It’s always important to keep communication open with the higher-ups (principal, etc) and child’s parents. If the child is ONLY a problem at school and not one at home, then there is something to be learned from that. If the child is a problem in both places, there might be a deeper family issue needing to be resolved.

If the child is a repeated problem despite multiple attempts at different kinds of disciplinary measures, then it really needs to be taken to a higher authority. If the child has a disability or behavioral problem, that needs to be addressed. If the parents refuse to deal with it, the next step would be to inform them that the child will not be allowed to return to class until they can behave (I’m not sure about the legality of this, but if the child is a genuine disruption, a suspension could be arranged, could it not?).

This is just my $0.02. I don’t know everything, and I don’t claim to. I have only done my fair share of tending other people’s children as a paid and not-paid babysitter, and I would like to be a teacher. I know everything is perfect on paper and not so perfect in the real world. I’m sure almost any teacher has lost their cool at some point. Teachers are people, too, and they get tired and fed up like anyone else. They make mistakes, too.

In the heat of the moment, they might yell at a kid. They might punish a kid more harshly than necessary, or do something mean. Expecting a teacher to be perfect is too much. A child won’t be scarred for life from one bad experience with a teacher. It can, however, be turned into a learning experience by a truly good teacher who made a genuine mistake. They can apologize, and explain why they got upset and did what they did. (“Johnny, I am very sorry that I yelled at you. That was wrong. I get very upset when you yell in class, because I cannot help the other students. We need to work together to behave better in class, so that everyone can learn, okay?”)

I hope this doesn’t offend anyone, and that I don’t come across snobbishly or know-it-all-ishly.

Oh, and if my answer was more IMHO than GQ-appropriate, I apologize.

Leah, you have made several good suggestions. You may have a natural gift for classroom management. I would suggest two or three changes though.

It’s probably no longer a good idea to leave a child by himself in the hallway outside your door. You are still legally responsible for anything that happens to the child and heaven knows what might happen in this day and age. An alternative idea would be to put the child where no one else can see him. You might separate him from the class by putting him on the other side of a large piece of furniture such as a cabinet or a file cabinet.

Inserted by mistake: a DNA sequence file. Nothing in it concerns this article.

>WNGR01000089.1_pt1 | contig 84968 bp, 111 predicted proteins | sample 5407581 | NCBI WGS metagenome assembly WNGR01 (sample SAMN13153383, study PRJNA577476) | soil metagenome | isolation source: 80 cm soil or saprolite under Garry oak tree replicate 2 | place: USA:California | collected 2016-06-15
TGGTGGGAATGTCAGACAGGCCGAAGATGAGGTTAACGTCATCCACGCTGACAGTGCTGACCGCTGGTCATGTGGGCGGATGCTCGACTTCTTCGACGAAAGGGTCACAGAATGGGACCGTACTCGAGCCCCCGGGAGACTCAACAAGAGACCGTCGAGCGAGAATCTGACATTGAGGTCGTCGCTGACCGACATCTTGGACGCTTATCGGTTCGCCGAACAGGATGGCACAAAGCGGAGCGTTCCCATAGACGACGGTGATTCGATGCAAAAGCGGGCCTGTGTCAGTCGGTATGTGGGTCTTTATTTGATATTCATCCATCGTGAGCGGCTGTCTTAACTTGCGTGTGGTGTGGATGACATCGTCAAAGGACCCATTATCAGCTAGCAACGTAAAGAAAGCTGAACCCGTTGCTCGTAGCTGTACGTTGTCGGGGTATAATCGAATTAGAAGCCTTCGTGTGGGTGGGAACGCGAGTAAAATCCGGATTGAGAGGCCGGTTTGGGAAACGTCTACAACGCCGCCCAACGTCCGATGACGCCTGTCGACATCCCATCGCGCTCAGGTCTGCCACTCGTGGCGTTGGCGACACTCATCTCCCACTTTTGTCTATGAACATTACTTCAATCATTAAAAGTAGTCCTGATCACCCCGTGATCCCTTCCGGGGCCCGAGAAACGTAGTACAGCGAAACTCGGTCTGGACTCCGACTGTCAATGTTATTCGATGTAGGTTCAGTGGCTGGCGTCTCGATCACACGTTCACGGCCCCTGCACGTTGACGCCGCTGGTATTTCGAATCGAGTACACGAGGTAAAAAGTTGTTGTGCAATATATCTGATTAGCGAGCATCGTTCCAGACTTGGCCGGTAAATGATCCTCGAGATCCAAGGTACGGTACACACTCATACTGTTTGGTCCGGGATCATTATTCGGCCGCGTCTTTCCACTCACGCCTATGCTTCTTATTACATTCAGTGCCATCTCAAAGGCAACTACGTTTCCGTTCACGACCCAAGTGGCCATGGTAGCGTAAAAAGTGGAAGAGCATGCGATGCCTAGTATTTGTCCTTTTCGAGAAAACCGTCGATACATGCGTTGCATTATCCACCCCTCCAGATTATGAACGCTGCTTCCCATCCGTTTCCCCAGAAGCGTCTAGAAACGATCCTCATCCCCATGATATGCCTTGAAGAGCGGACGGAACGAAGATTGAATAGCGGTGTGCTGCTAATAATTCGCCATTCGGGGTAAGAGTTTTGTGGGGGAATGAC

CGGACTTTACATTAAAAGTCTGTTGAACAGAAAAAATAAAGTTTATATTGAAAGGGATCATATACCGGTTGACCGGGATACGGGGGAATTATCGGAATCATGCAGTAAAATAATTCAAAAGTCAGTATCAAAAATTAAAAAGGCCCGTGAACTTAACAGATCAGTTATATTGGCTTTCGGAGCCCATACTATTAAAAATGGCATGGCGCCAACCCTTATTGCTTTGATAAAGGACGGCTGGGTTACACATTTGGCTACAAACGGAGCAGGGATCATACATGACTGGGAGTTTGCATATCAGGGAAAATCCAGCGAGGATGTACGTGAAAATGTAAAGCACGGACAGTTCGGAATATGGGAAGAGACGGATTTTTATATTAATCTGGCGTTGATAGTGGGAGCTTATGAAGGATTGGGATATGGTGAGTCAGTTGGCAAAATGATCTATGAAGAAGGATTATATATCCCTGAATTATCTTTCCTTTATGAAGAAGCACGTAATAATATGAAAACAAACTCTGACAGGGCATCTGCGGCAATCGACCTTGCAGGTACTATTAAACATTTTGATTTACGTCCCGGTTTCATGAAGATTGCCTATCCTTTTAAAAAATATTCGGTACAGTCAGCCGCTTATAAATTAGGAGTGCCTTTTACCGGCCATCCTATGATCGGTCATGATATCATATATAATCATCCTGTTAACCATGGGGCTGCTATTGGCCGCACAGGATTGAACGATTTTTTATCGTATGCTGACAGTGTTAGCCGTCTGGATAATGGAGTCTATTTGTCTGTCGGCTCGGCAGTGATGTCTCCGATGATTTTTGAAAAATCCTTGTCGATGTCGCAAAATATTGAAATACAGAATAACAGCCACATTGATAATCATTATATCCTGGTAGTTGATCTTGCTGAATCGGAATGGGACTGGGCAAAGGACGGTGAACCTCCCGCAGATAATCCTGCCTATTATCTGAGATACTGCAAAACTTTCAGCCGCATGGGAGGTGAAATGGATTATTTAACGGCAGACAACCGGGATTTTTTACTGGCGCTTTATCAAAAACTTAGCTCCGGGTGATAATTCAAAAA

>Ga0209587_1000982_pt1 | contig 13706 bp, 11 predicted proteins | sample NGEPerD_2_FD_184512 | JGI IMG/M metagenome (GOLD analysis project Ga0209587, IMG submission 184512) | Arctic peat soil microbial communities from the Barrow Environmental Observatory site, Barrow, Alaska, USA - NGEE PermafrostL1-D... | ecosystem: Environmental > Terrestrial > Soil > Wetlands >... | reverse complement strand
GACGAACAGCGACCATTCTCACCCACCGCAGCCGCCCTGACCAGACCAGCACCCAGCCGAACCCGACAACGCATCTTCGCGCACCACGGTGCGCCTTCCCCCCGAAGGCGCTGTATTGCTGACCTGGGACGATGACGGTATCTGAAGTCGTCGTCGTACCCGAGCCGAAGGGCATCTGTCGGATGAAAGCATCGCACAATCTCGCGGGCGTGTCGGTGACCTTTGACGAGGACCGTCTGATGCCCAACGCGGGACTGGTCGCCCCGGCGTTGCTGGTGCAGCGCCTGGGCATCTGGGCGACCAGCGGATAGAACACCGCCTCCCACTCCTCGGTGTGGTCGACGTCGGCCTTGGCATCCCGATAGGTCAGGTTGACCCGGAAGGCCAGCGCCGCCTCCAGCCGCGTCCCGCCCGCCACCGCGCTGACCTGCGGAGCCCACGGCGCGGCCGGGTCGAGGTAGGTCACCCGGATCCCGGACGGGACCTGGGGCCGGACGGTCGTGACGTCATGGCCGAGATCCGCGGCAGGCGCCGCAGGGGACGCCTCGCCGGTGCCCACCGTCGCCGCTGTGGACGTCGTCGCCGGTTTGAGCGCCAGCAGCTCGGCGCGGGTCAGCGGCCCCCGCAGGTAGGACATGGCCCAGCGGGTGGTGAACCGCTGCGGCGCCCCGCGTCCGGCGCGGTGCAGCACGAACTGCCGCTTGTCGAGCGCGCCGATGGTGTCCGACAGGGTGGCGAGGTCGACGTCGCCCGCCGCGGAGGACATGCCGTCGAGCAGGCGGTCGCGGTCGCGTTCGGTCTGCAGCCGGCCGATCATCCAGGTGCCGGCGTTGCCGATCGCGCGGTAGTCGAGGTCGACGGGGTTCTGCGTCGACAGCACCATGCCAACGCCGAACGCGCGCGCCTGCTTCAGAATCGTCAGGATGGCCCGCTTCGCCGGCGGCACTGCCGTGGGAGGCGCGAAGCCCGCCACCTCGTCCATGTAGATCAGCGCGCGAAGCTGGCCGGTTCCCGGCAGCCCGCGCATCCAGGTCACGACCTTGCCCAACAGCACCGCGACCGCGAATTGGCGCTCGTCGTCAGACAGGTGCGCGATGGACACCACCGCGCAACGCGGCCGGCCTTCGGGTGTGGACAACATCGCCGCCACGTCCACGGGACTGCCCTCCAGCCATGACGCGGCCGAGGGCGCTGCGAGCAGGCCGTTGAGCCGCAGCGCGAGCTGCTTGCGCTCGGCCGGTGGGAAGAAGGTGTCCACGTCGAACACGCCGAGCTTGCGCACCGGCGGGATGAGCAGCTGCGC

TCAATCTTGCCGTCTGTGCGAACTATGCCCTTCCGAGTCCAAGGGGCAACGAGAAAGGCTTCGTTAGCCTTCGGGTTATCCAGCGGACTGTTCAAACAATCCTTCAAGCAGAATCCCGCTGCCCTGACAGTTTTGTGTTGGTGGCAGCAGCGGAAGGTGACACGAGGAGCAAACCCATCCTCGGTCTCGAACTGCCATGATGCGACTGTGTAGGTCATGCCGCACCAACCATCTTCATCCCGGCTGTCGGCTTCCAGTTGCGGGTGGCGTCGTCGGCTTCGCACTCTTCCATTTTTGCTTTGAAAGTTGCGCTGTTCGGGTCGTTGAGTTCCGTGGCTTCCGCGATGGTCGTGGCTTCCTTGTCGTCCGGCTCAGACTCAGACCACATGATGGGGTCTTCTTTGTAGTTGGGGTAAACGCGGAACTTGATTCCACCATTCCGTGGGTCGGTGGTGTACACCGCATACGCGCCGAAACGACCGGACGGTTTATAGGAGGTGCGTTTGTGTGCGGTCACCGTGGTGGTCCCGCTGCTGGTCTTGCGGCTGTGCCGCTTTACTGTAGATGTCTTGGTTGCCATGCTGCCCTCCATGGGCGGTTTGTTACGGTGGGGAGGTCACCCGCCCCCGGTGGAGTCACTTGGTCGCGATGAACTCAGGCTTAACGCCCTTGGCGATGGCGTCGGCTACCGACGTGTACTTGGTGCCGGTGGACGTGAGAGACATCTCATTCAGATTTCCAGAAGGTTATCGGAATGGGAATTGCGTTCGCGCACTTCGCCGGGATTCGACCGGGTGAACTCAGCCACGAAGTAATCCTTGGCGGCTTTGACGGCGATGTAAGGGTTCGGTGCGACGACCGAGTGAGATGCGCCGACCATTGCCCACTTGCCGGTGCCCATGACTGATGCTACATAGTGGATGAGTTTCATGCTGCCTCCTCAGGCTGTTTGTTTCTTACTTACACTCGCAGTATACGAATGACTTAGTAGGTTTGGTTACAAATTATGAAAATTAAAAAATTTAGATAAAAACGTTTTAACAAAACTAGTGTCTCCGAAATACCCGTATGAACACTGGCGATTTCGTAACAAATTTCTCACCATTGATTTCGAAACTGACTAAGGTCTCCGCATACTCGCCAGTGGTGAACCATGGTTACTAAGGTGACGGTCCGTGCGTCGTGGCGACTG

Teachers don’t usually have the choice about when a student returns to class and they don’t get to suspend students. Maybe it’s different in other parts of the country, but generally that’s left up to the administration.

If you enjoy children, maybe you should think about the teaching profession. They pay is terrible, but they can’t pay you enough to teach anyway. You have to love it for its own self and in spite of long hours and a lot of paper work.

And for the OP: Take the child aside and tell him that if he isn’t quiiet, you are going to mash his ears together. Smile just a little bit when you say it. But make him wonder. Then if he starts again, you can either give him an ear signal by putting both of your hands on your ears, or you can stand by his desk and mess with his ears until he settles down.

You need to have a great big bag of tricks like this to last all year.

Considering I hardly know everything, suggestions are always a good thing. (Also, hence my note that my answer might be more IMHO than GQ :slight_smile: )

The hallway thing, I’m you’re right about. Things are quite a bit different now than when I was in elementary school (and I’m not even that old! I’m practically still a baby.), and when my parents were in elementary school. I wouldn’t suggest leaving a kindergartener unattended, in any case. That’s trouble waiting to happen.

I wasn’t sure about the suspension issue, since I was never a problem child, and was never punished in school. Rules are so much different now, also. It seems like teachers have less and less power in their own classrooms, which comes with both good and bad points. They can abuse it less, but they also end up with less control over some things.

I know the teachers I had used to be able to issue ‘in school suspensions’ which are basically similar to what you suggested earlier, isolation for the student. I’m guessing for an actual suspension, the principal might have to be contacted and communicated with for that.

All in all, it’s a pretty complex and usually very subjective issue. Which sucks, when, in the heat of the moment, all you probably want to do is stomp on the brat that’s making your life miserable. :smiley: I guess that’s part of being a teacher, though.

I haven’t ever officially taught, only assisted in a kindergarten room and taken care of some children with behavioral problems. I really want to teach, though. Between dealing with ADHD children and Alzheimer’s-suffering adults, I think I qualify for the patience requirement. Getting the certification right now is proving difficult, but I’ll get there. (Sorry for any thread hijack!)

One thing that’s frequently done is to hire an additional teacher aid to shadow the disruptive child and take him out of the classroom at his worst moments.